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Opera from the far left edge: West Edge Opera

by Philip Campbell

Macheath (Derek Chester) in West Edge Opera's production of "The Threepenny Opera." Photo: Cory Weaver
Macheath (Derek Chester) in West Edge Opera's production of "The Threepenny Opera." Photo: Cory Weaver  

Challenged by production costs, complicated site procurement, and a problematical performance space, West Edge Opera Festival 2019 can still be called a success. Programming three shows and getting them up and running is no small feat, and if the first two productions varied in quality, the third, composer Missy Mazzoli's and librettist Royce Varek's "Breaking the Waves," opened to positive word of mouth.

The artistic leadership of General Director Mark Streshinsky and Music Director Jonathan Khuner has grown West Edge Opera (WEO) to an exciting brand, known for innovative productions that honor tradition and boldly break the rules. The not-for-profit started 40 years ago as Berkeley Opera, founded by Cal professor Richard Goodman, managed by Khuner from 1994-2009. Streshinsky joined in 2009, and the collaboration has guided the company through an amazing decade of wildly entertaining experiments staged in offbeat venues.


Nikola Printz as Orfeo and Maria Valdes as Euridice in West Edge Operas production of Orfeo ed Euridice. Photo: Cory Weaver  

From the best spot at the abandoned 16th Street train station in Oakland, to cavernous Pacific Pipe Oakland and the better-suited but expensive Craneway Pavilion in the old Ford plant in Richmond, WEO has now landed at the Bridge Yard in Oakland. It is the least amenable site so far. Long, narrow, and high-ceilinged (open industrial beams), with poor ventilation and acoustics, it's a wonder the Festival managed to adapt. Free wine, beer, and an airy outdoor tent make a welcoming scene, but once inside, even close to the elevated stage, sightlines are bad, and ambient noise is intrusive.

The lack of intimacy was damaging to both of the first two operas, Brecht and Weill's "The Threepenny Opera" and Christoph Willibald Gluck's "Orfeo ed Euridice." I saw them in reverse order, and the numbing experience of director KJ Dahlaw's re-invention of Gluck's re-invention of 18th-century opera didn't make a good start.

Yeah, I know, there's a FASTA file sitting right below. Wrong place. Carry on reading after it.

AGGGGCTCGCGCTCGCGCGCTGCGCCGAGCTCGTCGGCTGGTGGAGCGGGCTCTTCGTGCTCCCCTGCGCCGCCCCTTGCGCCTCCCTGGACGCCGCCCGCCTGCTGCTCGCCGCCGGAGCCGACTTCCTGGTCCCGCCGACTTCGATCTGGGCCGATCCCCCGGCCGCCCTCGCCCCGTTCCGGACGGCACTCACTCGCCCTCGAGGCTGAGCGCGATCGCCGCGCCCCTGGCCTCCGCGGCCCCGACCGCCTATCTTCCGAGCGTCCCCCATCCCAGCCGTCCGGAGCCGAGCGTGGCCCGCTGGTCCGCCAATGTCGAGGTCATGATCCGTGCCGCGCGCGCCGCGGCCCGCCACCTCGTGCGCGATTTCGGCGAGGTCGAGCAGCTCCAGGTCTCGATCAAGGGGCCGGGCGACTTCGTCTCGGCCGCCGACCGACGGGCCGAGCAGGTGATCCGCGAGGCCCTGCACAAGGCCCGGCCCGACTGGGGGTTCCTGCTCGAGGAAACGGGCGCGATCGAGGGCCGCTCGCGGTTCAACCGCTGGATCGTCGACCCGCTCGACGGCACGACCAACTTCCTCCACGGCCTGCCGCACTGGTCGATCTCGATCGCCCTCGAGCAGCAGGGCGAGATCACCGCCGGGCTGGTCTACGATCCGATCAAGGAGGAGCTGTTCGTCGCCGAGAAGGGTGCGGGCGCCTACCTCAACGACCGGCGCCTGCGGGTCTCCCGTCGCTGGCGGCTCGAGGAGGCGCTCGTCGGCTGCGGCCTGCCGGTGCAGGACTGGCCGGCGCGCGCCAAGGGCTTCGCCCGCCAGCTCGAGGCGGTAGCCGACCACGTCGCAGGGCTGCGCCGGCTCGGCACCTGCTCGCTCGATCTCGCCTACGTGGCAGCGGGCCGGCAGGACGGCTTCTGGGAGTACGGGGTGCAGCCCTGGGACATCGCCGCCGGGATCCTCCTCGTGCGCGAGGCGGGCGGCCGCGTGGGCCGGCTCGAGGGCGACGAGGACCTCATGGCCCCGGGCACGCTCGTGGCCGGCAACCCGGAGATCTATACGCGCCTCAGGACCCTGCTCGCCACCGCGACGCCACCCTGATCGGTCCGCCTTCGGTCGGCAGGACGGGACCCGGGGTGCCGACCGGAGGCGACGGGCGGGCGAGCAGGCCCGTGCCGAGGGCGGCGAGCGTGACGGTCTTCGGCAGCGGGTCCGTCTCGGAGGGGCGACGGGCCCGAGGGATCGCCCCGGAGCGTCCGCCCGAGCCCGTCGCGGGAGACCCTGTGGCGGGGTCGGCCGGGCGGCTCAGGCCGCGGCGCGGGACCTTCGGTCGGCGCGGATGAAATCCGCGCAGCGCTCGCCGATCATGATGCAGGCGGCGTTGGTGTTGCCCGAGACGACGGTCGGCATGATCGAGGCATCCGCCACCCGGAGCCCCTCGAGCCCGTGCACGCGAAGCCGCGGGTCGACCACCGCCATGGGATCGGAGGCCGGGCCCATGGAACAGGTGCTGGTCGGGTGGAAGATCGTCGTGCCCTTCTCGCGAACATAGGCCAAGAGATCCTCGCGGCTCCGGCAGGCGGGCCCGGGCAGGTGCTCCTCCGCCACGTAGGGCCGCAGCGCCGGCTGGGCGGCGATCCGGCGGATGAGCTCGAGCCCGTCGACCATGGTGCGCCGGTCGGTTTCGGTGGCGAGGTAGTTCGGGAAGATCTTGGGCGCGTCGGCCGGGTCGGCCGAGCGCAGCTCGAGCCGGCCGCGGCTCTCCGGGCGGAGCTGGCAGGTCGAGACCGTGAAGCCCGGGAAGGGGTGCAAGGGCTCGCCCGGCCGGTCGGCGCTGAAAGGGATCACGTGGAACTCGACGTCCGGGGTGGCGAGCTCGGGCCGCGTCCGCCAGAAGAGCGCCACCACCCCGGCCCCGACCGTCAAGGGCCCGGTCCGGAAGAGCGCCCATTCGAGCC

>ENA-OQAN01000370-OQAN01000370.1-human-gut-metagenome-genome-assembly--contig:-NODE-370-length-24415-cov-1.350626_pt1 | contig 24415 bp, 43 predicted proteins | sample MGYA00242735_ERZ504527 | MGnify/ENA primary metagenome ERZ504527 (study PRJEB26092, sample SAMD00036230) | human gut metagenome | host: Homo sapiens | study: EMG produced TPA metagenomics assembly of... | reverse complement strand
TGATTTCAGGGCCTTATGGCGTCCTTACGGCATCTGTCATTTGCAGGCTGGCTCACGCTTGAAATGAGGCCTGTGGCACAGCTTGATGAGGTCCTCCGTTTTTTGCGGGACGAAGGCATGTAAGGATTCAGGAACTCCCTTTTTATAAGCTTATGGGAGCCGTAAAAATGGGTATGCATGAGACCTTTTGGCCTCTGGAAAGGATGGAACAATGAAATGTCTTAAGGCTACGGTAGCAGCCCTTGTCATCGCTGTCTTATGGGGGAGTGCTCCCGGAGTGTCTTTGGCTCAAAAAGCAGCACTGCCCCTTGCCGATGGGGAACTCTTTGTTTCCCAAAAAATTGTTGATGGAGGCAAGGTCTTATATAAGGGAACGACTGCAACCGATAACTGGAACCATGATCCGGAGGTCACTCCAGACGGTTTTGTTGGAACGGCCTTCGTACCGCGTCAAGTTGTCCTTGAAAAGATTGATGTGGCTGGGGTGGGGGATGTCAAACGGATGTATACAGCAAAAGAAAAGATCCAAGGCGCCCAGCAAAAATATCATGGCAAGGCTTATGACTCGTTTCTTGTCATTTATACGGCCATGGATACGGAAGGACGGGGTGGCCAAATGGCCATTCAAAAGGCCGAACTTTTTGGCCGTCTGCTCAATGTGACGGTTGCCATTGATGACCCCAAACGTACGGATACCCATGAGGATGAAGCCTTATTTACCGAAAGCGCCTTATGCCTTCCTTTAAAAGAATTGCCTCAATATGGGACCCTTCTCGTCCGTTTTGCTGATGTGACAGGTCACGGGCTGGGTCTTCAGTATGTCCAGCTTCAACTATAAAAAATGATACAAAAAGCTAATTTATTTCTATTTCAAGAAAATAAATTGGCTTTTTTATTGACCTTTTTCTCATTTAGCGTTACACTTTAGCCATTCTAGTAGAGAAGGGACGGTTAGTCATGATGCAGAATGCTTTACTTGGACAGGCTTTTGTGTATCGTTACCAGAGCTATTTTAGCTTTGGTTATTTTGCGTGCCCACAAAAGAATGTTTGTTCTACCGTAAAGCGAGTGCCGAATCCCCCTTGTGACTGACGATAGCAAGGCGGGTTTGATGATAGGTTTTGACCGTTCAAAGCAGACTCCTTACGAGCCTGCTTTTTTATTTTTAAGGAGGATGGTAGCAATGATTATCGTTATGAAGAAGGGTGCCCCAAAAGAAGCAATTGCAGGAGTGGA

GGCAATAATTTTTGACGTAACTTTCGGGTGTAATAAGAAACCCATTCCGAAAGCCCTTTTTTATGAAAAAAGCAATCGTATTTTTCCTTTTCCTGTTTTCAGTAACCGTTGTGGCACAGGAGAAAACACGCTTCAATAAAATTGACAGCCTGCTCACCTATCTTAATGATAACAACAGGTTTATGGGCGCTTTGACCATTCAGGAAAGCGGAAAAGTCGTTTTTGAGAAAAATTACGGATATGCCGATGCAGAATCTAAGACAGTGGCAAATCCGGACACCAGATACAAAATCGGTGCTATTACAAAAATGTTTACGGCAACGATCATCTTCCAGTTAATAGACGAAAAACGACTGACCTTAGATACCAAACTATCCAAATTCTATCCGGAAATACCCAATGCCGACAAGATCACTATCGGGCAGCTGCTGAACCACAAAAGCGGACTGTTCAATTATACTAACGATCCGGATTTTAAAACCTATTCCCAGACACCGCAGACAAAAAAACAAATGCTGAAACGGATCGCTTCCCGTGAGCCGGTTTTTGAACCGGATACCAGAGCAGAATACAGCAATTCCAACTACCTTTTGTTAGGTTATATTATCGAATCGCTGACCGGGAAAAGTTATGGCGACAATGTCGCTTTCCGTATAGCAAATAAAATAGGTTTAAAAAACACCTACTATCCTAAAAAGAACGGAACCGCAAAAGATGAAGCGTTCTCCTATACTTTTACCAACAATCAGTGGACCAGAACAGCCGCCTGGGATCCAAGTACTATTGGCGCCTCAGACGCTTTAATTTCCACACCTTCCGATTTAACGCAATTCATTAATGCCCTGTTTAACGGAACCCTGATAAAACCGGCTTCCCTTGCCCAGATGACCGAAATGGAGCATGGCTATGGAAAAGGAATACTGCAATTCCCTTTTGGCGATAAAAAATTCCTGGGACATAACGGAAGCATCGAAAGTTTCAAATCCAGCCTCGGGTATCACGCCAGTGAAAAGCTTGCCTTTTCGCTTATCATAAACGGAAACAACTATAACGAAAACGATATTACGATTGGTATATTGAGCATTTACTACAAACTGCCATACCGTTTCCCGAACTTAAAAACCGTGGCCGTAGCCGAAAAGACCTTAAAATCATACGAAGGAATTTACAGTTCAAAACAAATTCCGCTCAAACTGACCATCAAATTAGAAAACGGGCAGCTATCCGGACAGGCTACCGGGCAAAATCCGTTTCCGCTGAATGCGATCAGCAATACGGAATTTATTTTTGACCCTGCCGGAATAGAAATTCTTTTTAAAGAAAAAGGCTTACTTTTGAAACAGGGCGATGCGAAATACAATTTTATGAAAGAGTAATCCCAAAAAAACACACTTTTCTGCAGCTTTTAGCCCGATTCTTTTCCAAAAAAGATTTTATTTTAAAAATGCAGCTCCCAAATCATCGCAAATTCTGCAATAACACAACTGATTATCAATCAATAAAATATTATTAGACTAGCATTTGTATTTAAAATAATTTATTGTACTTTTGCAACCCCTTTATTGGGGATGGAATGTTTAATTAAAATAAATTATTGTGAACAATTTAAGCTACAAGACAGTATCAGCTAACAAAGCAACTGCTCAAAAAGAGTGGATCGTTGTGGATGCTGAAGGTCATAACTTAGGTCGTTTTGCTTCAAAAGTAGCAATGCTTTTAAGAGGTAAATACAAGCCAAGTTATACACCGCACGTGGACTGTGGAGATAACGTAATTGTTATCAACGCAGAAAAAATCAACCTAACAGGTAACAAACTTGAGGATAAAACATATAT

"Reframing the Orfeo myth through a queer lens" was nonbinary director dance artist Dahlaw's intriguing intention, but there was little onstage that differed much, at least visually, from most productions that cast a mezzo-soprano as Orfeo. At least having nonbinary and women artists in control of the narrative offered present-day insight to the ancient story. Realization of any deeper meaning was less clear, blunted by amateurish dancing that was more distracting than expressive. The corps of six performed gamely in awful costumes, but energy alone couldn't enliven the direction.

Striking poses to declaim emotionally, Nikola Printz's latest WEO engagement showed range and commitment as Orfeo. Pairing well with San Francisco Opera Adler Fellow (2015) Maria Valdes' clear-toned Euridice, Printz was ultimately convincing. Shawnette Sulker (a featured artist in several SFO productions) gave bright insouciance to the role of Amore.

The West Coast professional conducting debut of noted singer Christine Brandes provided vibrant and focused orchestral support. The chorus, stationed with the musicians, added force to Gluck's beautiful music. Instead of using Gluck's improbably happy ending, Dahlaw left the titular lovers in a more believable limbo.


Mr. Peachum (Jonathan Spencer) and Mrs. Peachum (Catherine Cook) in West Edge Operas production of The Threepenny Opera. Photo: Cory Weaver  

Director Elkhanah Pulitzer's take on Donmar Warehouse, London's foul-mouthed 1994 translation of Bertolt Brecht and Kurt Weill's "The Threepenny Opera" generated big pre-festival buzz. Her record at WEO is legendary, with a never-to-be-forgotten "Powder Her Face" by Thomas Ades topping the list, which also includes another Brecht/Weill collaboration, "Mahagonny Songspiel."

The new location did the usually inventive director no favors. Sitting in the stuffy air of a matinee performance pondering endless pages of spoken dialogue, the sold-out house faced a surprisingly sluggish show. The marvelous Weill tunes popped up periodically to wake us, but they only occasionally worked. Three hours with intermission seemed at odds with Brecht's incisive view of modern morality.

The settings were minimal, though Mack the Knife's London looked tacky enough in Christine Crooks' amusing costumes. Conductor David Moschler got the band off to a shaky start with a messy Overture. The multi-tasking musicians recovered and jammed idiomatically, as if playing in a pub or cabaret rather than a hangar. The singing actors faced the same odds.

Brecht and Weill's "opera for beggars" is a satire on the conventions of the genre as much as social manifesto. Pulitzer staged it with Brechtian agitprop style, but killed the acerbic and haunting musical in the process.

Tenor Derek Chester made his WEO debut as Macheath, offering some high-energy physicality. Despite heavy makeup and lewd posturing, he still came across as an amiable instead of nasty villain. Soprano Maya Kherani sang Polly Peachum with expected depth and warmth, but her listless acting proved unsympathetic.

Character actor/singer mezzo-soprano Catherine Cook gave another scene-stealing performance as Mrs. Peachum. Partnered with a nuanced Jonathan Spencer as Mr. Peachum, together they triumphed.

West Edge Opera has already released plans for next summer's festival. Given its remarkable history of invention and adaptability, another season in Oakland near the East Bay landing of the Bay Bridge should still attract adventurous music-theatre fans.


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